Never is this more pronounced than when one observes the difference in culture between co-ed and single-sex schools. It gives us a glimpse into what society might be like if we levelled the playing field. This involves replacing praise focused on appearance with praise relating to character. This is something that can be replicated on social media.
Please refresh the page and retry. More of that in a moment. T o do any of the above would, in my opinion, be akin to emotional self-harm. I visit three schools per week educating teenagers on mental health, a topic about which I am incredibly passionate and forms the bulk of my campaign work. I have enough on my proverbial plate helping three dimensional people with their mental health, without attempting to do it constrained by characters and a wall of prejudice.
I figured taking part in an experiment such as this might render me better equipped to answer those questions.
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For years, the media has been churning out the same lazy and irresponsible crap about mental health. In just the same way as fashions flow from catwalk to celebrities to high street, so mythologies around social issues slip seamlessly from mainstream media, via social media and into general vernacular, in turn affecting our behaviours and attitudes. Each point is evidence based and in some cases has been shown to preserve life when implemented in areas with high suicide rates.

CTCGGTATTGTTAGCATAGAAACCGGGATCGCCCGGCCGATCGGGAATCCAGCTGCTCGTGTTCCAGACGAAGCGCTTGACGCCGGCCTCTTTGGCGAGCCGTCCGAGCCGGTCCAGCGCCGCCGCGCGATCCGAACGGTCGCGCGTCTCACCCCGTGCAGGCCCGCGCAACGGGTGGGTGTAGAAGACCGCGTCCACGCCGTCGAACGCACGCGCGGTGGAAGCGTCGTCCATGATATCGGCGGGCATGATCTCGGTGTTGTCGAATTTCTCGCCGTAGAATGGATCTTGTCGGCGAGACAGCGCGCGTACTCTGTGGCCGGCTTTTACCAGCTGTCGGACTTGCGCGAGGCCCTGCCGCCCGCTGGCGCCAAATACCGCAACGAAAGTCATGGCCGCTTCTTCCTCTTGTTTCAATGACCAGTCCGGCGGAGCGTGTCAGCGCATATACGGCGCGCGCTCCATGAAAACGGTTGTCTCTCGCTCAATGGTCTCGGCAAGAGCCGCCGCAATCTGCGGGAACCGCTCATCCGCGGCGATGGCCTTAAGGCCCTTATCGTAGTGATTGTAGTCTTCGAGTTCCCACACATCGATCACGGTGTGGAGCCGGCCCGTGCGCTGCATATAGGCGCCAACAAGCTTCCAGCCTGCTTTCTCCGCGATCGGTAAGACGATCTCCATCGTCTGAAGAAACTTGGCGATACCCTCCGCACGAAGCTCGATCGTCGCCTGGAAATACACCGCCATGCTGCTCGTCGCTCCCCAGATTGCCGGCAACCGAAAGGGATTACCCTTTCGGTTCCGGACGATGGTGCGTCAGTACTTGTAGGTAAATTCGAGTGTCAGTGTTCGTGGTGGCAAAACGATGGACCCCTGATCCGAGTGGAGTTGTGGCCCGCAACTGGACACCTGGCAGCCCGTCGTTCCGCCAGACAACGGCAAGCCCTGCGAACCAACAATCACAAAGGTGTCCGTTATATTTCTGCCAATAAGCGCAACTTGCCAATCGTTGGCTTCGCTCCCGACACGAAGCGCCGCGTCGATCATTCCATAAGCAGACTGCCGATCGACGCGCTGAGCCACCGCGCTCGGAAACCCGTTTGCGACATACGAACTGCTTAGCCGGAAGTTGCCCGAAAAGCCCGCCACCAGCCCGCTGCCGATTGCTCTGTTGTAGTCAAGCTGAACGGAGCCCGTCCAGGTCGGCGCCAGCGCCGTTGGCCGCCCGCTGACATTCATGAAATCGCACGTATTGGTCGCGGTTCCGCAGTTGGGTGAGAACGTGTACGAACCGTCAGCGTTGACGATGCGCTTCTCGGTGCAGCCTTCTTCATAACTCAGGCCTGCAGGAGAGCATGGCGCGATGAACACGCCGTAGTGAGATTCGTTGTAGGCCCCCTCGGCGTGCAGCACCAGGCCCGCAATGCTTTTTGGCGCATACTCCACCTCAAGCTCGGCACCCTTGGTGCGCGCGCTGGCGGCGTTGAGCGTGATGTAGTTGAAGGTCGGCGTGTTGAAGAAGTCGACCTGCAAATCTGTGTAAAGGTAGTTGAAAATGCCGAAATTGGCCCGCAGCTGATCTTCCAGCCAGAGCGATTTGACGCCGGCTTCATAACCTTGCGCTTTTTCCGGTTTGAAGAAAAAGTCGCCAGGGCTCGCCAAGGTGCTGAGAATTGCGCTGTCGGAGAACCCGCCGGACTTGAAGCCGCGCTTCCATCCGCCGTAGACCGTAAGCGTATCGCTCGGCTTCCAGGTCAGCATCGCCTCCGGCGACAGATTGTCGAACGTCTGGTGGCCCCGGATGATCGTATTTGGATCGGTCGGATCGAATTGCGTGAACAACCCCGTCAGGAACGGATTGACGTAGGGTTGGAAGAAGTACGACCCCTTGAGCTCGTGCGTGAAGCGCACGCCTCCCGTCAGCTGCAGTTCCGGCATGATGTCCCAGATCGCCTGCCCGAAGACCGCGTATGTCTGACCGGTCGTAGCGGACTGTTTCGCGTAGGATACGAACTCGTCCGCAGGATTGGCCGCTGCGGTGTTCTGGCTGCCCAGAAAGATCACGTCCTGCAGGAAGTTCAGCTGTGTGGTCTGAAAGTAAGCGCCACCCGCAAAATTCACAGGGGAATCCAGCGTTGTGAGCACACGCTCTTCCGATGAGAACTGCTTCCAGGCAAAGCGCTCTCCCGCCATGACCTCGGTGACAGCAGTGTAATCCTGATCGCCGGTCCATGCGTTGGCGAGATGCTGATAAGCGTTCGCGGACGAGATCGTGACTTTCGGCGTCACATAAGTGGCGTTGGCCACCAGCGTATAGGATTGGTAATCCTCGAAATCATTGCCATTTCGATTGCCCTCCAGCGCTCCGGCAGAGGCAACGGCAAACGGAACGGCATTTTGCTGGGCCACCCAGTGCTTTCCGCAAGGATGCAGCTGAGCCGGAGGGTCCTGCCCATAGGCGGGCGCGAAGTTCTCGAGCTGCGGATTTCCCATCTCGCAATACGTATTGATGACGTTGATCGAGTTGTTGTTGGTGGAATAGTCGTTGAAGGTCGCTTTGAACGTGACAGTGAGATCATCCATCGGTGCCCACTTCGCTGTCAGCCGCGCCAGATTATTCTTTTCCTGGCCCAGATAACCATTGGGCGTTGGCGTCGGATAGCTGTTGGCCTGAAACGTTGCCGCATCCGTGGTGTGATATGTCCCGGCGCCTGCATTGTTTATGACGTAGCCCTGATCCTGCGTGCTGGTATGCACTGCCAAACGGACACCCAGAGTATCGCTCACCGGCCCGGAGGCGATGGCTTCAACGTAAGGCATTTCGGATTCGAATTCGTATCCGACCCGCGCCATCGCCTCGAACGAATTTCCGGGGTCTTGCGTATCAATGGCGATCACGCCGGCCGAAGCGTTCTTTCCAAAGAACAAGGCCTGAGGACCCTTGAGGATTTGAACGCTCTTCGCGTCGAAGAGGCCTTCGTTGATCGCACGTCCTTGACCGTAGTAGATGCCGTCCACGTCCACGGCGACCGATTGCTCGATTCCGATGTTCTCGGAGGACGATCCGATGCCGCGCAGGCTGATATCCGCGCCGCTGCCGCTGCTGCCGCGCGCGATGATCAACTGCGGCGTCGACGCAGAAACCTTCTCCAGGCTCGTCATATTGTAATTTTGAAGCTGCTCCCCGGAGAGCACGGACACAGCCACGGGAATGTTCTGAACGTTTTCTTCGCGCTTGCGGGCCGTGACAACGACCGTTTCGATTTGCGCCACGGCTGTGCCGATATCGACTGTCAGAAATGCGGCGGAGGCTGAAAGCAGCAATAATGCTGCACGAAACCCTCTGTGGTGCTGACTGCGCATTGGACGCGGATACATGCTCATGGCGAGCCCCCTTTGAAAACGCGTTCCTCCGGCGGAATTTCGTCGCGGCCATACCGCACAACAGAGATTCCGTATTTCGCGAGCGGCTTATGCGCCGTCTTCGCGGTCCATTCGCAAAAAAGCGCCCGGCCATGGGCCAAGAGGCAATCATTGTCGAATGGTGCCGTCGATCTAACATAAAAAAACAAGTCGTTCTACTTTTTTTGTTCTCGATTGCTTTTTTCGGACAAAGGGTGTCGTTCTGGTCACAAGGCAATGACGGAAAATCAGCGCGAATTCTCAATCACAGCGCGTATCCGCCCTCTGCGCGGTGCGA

Why would newspapers and tv shows want to induce copycat behaviours in people potentially vulnerable to eating disorders, self-harm or suicide? Why would they want to increase the fear and stigma around mental illness by propagating the myth that people who experience them are more harmful to others than they are to themselves? If you can make a genuine case for any of these, please do feel free to get in touch.